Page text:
“She said she was hiding in the closet, and that there was shooting all over and that they had potentially tried to get into her room, and just that she loved us,” Myrick told WSMV4 television, an NBC local affiliate.
When she heard her mother was safe it brought “a ton of relief.”
“But you know, you’re still hurting for the people out there who might not get that call,” she said.
School shootings are alarmingly common in the United States, where the proliferation of firearms has soared in recent years.
President Joe Biden described the latest shooting as “sick” and said gun violence was tearing the nation’s “soul,” as he urged Congress to pass a ban on the assault weapons commonly used in mass shootings.
“It’s ripping our communities apart, ripping the soul of this nation, ripping at the very soul of the nation,” he said.
A Nashville fire department spokesperson, Kendra Loney, said all unharmed students were escorted out of the building with faculty and staff.
“But we are sure that they heard the chaos that was surrounding this, so we do have mental health specialists and professionals that are at that reunification site for both the students and the families.”
The Covenant School is a private Presbyterian institution with just over 200 students in preschool to roughly age 12.
Local newspaper The Tennessean quoted a police spokesperson as saying the suspect Hale, a former student at the school, was now an illustrator and graphic designer who used he/him pronouns. Police had initially identified him by his birth gender.
Drake said investigators were working on a possible motive but said it was “not confirmed.”
Asked whether Hale’s gender identity may have been a factor, Drake said: “There is some theory to that, we’re investigating all the leads.”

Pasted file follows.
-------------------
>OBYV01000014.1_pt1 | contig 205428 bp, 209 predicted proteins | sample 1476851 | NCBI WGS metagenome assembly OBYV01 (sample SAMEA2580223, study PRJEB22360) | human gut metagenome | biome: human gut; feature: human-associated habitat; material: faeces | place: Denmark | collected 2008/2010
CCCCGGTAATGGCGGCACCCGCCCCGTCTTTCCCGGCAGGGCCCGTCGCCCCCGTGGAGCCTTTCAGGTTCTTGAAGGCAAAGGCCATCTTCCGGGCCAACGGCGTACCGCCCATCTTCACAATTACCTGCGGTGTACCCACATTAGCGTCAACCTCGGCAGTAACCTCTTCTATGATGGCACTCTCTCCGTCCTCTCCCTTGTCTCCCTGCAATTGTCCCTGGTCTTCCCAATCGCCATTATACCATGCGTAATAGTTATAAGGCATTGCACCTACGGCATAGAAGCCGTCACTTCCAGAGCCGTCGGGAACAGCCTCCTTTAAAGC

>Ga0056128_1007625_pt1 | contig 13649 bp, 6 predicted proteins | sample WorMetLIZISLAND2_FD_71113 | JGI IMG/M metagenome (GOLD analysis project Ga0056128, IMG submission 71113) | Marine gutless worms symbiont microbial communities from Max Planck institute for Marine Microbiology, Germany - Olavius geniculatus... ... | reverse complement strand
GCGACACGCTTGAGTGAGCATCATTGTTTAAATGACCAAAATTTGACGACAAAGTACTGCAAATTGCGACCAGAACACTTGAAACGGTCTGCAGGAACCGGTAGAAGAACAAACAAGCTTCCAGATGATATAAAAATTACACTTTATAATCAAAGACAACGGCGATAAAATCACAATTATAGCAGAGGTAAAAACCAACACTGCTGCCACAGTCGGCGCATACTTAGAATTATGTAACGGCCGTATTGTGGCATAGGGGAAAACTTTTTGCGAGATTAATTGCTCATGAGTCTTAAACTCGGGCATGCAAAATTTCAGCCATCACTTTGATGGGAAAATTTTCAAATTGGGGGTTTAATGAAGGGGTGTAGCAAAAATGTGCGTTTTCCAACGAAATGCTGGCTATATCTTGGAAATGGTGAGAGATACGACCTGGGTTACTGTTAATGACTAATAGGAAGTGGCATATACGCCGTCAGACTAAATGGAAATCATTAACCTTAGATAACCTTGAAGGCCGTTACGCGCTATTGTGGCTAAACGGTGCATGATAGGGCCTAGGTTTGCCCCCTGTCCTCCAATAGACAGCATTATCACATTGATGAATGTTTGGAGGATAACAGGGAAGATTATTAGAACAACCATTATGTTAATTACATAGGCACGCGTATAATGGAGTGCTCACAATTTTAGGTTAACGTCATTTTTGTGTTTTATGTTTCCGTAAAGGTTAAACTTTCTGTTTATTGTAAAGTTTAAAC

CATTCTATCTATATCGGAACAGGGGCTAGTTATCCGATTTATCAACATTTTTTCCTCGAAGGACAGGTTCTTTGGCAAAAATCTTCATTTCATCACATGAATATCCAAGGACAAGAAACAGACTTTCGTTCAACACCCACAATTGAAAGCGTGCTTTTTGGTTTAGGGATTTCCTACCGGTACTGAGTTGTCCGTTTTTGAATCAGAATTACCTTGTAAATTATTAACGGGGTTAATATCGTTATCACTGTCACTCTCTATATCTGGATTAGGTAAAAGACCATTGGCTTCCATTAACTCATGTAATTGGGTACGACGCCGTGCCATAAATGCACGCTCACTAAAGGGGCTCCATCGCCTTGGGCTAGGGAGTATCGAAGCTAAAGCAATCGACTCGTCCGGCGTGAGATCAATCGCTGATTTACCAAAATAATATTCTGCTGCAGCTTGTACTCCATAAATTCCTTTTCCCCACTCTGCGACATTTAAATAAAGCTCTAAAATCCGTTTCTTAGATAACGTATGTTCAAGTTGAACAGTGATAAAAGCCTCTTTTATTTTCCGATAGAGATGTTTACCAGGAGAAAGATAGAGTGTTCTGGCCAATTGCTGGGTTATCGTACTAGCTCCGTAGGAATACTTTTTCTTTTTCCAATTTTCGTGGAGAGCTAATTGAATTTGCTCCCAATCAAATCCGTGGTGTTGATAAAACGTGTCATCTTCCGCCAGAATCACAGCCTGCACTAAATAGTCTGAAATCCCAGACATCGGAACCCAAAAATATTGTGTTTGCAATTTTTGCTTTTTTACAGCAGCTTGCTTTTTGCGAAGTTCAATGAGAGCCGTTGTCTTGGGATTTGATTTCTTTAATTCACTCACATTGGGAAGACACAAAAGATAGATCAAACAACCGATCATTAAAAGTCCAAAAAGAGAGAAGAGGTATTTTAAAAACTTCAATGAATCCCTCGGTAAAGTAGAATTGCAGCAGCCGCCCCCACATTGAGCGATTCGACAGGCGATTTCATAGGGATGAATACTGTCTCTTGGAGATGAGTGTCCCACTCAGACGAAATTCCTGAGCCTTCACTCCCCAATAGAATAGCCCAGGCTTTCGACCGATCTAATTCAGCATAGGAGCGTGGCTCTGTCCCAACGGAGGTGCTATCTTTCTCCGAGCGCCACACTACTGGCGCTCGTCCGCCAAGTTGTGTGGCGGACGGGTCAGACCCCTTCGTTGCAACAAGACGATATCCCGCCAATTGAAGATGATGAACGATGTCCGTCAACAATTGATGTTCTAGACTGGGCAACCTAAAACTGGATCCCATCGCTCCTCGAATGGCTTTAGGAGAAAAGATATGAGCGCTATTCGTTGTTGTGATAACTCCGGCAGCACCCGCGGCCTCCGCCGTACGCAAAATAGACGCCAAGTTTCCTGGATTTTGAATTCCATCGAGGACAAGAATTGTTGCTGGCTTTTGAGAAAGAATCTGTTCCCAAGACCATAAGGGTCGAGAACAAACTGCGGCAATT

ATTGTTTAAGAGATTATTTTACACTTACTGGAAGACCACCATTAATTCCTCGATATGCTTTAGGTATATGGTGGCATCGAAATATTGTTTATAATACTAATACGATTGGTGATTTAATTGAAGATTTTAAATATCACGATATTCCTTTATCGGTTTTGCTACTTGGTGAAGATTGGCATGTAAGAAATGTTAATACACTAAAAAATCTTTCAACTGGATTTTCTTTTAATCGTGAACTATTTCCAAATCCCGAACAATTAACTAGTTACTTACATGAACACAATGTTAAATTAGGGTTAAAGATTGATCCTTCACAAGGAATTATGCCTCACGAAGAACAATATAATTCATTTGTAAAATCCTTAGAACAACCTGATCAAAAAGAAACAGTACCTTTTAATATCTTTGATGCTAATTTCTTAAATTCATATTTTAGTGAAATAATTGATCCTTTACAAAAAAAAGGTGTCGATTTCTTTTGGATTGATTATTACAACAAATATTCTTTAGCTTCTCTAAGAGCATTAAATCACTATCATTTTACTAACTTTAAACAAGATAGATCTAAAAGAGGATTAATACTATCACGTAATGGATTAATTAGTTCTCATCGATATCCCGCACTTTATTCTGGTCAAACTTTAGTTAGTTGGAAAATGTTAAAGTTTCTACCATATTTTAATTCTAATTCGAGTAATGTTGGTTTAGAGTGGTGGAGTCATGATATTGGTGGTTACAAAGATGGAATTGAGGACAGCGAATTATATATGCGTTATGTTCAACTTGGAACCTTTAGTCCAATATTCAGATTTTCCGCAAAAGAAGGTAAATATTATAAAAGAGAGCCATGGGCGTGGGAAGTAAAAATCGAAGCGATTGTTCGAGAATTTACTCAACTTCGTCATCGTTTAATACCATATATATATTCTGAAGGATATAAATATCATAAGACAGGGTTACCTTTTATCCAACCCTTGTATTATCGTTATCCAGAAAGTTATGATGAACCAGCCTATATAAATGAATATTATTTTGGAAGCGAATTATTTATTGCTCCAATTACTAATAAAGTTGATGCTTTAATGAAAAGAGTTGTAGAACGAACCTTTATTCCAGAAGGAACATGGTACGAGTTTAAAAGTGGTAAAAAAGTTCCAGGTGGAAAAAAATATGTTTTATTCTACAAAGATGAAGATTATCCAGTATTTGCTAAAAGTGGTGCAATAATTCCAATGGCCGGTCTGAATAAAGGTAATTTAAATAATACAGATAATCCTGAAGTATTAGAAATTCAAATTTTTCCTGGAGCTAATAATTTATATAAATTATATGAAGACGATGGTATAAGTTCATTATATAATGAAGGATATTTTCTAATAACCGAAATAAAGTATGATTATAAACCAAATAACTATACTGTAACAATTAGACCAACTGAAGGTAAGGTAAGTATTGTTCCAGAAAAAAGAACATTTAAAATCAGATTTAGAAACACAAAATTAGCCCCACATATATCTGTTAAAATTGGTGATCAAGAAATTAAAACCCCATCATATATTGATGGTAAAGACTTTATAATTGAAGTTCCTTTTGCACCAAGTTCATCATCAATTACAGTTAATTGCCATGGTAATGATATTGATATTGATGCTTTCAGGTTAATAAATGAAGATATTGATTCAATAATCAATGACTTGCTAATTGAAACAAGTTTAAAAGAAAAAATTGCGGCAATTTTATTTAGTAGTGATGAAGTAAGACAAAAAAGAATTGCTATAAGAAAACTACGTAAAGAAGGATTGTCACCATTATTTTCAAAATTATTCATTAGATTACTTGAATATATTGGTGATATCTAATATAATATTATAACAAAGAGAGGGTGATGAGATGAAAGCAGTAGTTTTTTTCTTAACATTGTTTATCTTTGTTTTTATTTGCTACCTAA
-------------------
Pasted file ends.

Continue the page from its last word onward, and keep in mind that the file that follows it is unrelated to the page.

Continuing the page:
There have been 129 mass shootings — defined as incidents in which four or more people were shot or killed — so far this year, according to data from the Gun Violence Archive.
Biden’s calls for Congress to reinstate the national ban on assault rifles, which existed from 1994 to 2004, has run up against opposition from Republicans, who are staunch defenders of the constitutional right to bear arms and have had a narrow majority in the House of Representatives since January.
Just hours after the shooting, pro-firearm organization Gun Owners of America assailed Biden as “the man responsible for making schools soft targets,” and repeated their call to allow teachers to arm themselves in classrooms.
“When will we start to have conversations about real solutions for hardening schools & protecting kids? Armed teachers are a 100 percent effective deterrent!” the group tweeted.
The deadlock in Washington has come despite public uproar over high-profile massacres such as the one at Sandy Hook elementary school in Connecticut in 2012, when 26 people, including 20 children, were killed.
Last year a shooter in Uvalde, Texas, killed 19 students and two teachers.
Between those two tragedies, the murder of 14 students and three staff members in Parkland, Florida in 2018 fueled a nationwide movement, led by young people, to demand stricter gun controls — but failed to spur significant action in Congress.


Opposition parties disrupt India’s parliament after ouster of Rahul Gandhi, fierce Modi critic

Updated 27 March 2023

Opposition parties disrupt India’s parliament after ouster of Rahul Gandhi, fierce Modi critic

  • Hundreds of supporters of Gandhi demonstrated in New Delhi and dozens were detained by police, lawmakers from 18 opposition parties also protested outside Parliament
  • Gandhi’s expulsion from legislature on Friday came a day after a local court convicted him of defamation and sentenced him to two years in prison for mocking Modi’s surname

NEW DELHI: Members of opposition parties dressed in black disrupted India’s Parliament on Monday and protested in the capital, New Delhi, after Rahul Gandhi, a key opposition leader and fierce critic of Prime Minister Narendra Modi, was expelled from the legislature last week.

Hundreds of supporters of Gandhi’s Congress party demonstrated in the heart of New Delhi and dozens were detained by police. Lawmakers from 18 opposition parties also protested together outside Parliament, donning black clothes to symbolize mourning and waving posters that warned India’s democracy is in danger.